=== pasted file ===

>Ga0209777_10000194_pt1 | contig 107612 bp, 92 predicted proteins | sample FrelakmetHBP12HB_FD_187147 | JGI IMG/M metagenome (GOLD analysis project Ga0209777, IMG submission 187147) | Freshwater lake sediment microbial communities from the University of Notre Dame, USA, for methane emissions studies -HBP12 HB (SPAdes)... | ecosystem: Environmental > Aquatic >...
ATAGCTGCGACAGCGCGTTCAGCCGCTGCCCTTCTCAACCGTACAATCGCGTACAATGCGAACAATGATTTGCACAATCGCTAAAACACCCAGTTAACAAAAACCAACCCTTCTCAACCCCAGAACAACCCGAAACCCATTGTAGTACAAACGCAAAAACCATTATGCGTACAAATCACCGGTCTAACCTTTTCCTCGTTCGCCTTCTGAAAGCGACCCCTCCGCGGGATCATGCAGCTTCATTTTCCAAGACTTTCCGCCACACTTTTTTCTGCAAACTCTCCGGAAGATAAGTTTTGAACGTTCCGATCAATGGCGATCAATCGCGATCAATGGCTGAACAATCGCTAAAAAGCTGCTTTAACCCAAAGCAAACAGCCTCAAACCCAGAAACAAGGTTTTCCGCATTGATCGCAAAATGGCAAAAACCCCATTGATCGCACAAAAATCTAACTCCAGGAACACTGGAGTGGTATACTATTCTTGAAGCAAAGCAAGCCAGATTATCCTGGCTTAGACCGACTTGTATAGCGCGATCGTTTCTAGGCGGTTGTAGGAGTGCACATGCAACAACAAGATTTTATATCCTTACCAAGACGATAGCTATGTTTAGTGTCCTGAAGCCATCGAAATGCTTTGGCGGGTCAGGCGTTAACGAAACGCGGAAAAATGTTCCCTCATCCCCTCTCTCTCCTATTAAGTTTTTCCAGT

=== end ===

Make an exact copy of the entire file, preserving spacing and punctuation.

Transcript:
>Ga0209777_10000194_pt1 | contig 107612 bp, 92 predicted proteins | sample FrelakmetHBP12HB_FD_187147 | JGI IMG/M metagenome (GOLD analysis project Ga0209777, IMG submission 187147) | Freshwater lake sediment microbial communities from the University of Notre Dame, USA, for methane emissions studies -HBP12 HB (SPAdes)... | ecosystem: Environmental > Aquatic >...
ATAGCTGCGACAGCGCGTTCAGCCGCTGCCCTTCTCAACCGTACAATCGCGTACAATGCGAACAATGATTTGCACAATCGCTAAAACACCCAGTTAACAAAAACCAACCCTTCTCAACCCCAGAACAACCCGAAACCCATTGTAGTACAAACGCAAAAACCATTATGCGTACAAATCACCGGTCTAACCTTTTCCTCGTTCGCCTTCTGAAAGCGACCCCTCCGCGGGATCATGCAGCTTCATTTTCCAAGACTTTCCGCCACACTTTTTTCTGCAAACTCTCCGGAAGATAAGTTTTGAACGTTCCGATCAATGGCGATCAATCGCGATCAATGGCTGAACAATCGCTAAAAAGCTGCTTTAACCCAAAGCAAACAGCCTCAAACCCAGAAACAAGGTTTTCCGCATTGATCGCAAAATGGCAAAAACCCCATTGATCGCACAAAAATCTAACTCCAGGAACACTGGAGTGGTATACTATTCTTGAAGCAAAGCAAGCCAGATTATCCTGGCTTAGACCGACTTGTATAGCGCGATCGTTTCTAGGCGGTTGTAGGAGTGCACATGCAACAACAAGATTTTATATCCTTACCAAGACGATAGCTATGTTTAGTGTCCTGAAGCCATCGAAATGCTTTGGCGGGTCAGGCGTTAACGAAACGCGGAAAAATGTTCCCTCATCCCCTCTCTCTCCTATTAAGTTTTTCCAGT